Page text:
Parents are not supposed to treat their kids that way. It is not okay. From what I've seen, most abusive parents will either backpedal or turn it around as the victim's fault when called out on this. So, no, the explanation they give you that they were "just being honest," and that you got them angry doesn't excuse it.

RELATED: I Survived Severe Abuse As A Child — But I'll Never Let It Define Me

5. If you are being honest, being around your mom or dad makes you feel weak and powerless.

Abusers are people who enjoy making others feel powerless. They like controlling others and ruling with an iron fist. To keep the power they have over others and make themselves feel big, they do whatever they can to tear others down.

When your parent is the abuser, you'll often know because you'll notice a tendency they have of making you feel insecure, helpless, and worthless without their approval. It's just the way abuse is!

6. You need to tiptoe around them.

Abusive relationships really aren't that different from one another in this sense. Whether it's a parent or a lover, most abusive relationships will involve one person being terrified of upsetting the other, and actively avoiding saying anything that could set them off.

Do you feel like your mother or father is a ticking time bomb? You are most likely being abused.

7. You're pretty sure your parent has Narcissistic Personality Disorder, or some other kind of personality disorder.

Now, I'm not saying that all people who have personality disorders are abusive, but there's definitely a correlation in a lot of cases. This is especially true when you're dealing with narcissism or antisocial types of personality disorders.

If your mother or father has been diagnosed with a personality disorder, or if they show a lot of symptoms of it, chances are you are dealing with some level of emotional abuse.

8. Several of your exes have claimed that your mother or father was the reason you broke up.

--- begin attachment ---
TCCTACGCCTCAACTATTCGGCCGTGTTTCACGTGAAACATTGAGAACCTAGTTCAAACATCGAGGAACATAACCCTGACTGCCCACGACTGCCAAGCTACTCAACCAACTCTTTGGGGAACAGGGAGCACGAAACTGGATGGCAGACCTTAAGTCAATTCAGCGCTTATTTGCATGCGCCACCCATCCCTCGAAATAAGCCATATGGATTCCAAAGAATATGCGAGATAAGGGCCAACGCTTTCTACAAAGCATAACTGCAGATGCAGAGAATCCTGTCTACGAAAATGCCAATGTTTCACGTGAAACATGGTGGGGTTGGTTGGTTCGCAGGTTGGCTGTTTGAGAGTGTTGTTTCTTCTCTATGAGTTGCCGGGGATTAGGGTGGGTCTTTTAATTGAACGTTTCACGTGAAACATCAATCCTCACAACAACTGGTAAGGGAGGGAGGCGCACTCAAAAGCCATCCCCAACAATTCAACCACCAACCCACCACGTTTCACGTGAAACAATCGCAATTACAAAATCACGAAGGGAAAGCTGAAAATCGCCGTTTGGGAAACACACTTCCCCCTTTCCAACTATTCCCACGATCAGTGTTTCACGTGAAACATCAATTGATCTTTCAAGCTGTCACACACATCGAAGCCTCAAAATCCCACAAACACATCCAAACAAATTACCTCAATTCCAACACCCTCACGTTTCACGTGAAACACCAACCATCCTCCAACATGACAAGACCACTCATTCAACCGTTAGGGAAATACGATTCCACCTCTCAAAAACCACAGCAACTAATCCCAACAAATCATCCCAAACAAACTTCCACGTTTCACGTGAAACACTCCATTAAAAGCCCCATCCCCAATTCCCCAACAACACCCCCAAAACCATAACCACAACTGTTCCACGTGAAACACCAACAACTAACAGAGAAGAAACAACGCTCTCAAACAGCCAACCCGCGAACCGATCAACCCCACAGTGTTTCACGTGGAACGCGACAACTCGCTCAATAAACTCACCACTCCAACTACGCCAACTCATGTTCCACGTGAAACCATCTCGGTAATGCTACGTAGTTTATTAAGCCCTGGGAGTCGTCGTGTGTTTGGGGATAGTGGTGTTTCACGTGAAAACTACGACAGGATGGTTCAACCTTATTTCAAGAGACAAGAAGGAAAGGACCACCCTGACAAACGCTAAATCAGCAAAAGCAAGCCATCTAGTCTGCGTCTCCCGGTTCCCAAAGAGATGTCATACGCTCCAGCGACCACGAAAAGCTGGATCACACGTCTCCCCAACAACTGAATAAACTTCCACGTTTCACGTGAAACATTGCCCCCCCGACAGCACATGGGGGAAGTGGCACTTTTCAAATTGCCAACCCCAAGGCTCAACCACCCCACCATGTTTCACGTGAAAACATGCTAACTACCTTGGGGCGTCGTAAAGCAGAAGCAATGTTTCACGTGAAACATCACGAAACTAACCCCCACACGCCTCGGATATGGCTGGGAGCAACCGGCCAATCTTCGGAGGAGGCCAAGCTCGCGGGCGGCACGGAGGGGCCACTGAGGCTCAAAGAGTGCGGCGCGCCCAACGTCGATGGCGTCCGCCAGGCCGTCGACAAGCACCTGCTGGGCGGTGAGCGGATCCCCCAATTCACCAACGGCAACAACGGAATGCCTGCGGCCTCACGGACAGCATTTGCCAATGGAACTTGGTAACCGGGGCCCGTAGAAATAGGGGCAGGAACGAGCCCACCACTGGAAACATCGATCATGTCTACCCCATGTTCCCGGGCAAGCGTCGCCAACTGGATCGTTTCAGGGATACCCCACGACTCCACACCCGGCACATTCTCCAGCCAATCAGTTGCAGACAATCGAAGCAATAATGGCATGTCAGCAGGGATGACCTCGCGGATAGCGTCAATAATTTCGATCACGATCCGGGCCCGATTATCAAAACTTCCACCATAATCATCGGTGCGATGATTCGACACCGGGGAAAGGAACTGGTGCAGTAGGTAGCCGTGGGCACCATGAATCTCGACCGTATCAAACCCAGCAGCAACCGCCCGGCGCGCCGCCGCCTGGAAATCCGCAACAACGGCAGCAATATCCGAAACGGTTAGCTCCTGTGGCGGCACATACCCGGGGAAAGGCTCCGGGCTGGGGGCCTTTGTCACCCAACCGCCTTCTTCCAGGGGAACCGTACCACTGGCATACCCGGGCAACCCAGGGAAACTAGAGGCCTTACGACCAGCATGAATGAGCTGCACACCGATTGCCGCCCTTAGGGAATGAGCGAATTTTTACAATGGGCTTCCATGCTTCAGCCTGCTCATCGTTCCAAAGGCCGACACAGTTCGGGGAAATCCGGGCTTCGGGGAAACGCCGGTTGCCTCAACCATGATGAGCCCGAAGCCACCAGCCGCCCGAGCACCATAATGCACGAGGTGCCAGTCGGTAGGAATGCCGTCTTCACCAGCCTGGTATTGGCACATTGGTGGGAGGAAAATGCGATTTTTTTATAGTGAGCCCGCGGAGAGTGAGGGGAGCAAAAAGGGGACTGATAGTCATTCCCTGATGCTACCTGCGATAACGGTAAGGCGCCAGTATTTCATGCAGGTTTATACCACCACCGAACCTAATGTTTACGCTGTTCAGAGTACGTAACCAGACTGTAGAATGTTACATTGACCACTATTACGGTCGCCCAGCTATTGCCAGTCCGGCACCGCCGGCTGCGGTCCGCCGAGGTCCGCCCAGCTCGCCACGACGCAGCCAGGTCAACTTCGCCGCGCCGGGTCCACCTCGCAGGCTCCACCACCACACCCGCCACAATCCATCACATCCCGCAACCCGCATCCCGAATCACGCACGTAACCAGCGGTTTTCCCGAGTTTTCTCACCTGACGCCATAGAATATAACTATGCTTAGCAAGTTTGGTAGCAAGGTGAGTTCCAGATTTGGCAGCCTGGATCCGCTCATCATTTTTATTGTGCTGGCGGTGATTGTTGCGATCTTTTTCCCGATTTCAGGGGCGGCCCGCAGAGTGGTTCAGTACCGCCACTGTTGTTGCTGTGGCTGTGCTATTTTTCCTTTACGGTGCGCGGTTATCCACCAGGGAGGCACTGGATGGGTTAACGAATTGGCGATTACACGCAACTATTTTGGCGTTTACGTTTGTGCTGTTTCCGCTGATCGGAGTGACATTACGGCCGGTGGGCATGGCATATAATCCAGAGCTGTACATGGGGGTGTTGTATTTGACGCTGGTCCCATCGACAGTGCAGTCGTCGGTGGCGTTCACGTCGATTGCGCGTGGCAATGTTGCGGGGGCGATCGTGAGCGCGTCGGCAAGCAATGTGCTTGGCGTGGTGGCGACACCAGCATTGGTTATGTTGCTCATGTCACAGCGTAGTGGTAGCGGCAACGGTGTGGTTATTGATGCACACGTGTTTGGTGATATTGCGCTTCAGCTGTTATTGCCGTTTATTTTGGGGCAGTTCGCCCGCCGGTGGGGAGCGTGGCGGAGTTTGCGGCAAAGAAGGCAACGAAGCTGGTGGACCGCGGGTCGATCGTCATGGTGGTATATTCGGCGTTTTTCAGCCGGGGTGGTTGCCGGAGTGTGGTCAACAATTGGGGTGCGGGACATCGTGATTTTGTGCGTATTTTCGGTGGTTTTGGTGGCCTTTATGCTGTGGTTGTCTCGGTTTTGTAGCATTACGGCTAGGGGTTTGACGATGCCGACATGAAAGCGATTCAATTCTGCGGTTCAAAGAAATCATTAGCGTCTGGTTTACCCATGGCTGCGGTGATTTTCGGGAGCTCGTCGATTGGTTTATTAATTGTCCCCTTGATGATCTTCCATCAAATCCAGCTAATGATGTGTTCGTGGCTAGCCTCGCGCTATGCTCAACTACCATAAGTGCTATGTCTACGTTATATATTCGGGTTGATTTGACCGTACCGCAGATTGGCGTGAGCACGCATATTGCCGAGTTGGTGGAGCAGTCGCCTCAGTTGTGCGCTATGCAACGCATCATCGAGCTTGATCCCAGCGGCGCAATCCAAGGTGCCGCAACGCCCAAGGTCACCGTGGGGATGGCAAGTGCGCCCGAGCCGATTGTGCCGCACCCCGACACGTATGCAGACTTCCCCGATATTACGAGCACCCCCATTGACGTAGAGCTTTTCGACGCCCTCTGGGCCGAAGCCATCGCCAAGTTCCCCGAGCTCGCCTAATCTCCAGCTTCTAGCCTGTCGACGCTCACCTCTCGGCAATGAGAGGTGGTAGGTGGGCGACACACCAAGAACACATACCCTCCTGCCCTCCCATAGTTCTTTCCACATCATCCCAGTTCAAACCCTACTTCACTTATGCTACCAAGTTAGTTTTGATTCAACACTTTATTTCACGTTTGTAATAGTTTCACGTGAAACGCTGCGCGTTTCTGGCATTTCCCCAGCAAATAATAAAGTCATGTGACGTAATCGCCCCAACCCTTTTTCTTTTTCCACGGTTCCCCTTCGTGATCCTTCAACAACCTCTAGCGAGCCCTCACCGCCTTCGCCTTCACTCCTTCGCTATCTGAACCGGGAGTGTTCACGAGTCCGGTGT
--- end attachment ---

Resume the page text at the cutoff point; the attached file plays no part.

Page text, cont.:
I see this behavior a lot more with men than with women, but it's definitely possible to see it with both genders. Some abusive parents really can't handle seeing their children potentially leave the roost or have happiness away from them. So, they sabotage the relationships until the partner leaves.

RELATED: What It's Like To Love Someone Who Has Been Emotionally Abused

9. They blame you for how they feels or what they do.

Do they say it's your fault they act the way they do? Is everything always your fault, but never theirs? Your parent is abusive.

Parents who have healthy relationships with their kids don't act like their kids are responsible for their unhealthy mental state. Your job is not to make them happy.

10. The guilt trips are real and, at times, insane.

A lot of moms will use guilt as a way to keep kids in line, and yes, it works. However, if you find yourself feeling like a horrible person for expressing your feelings, doing everyday things, or even just growing to be a healthy adult, you have a problem parent.

Guilt trips are not a healthy way to maintain control. It's a good way to cause lasting damage.

11. They're extremely critical.

We all hear about that one parent who never is pleased with their kids, even when they are over achievers. Never getting praise while constantly being torn down is often a sign of abuse. It may be intentional, or it may be mistaken. Either way, it's time to talk to someone and look into a low-contact relationship.

12. They've ruined important moments on purpose, or stirred up drama just to drag you down.

At weddings, you can tell who is an abusive parent by their demanding and unreasonable behavior. It is important to point out, the guests at a wedding never judge the bride for an out-of-control parent. However, you can use this a clear sign that you are dealing with an emotionally abusive parent.

RELATED:10 Lessons People Who Were Emotionally Neglected As Kids Learn In Life

Ossiana Tepfenhart is a renegade writer who focuses on dating, relationships, love, and all sorts of lifestyle stuff. She writes about things she's experienced, things she finds interesting, and things that matter.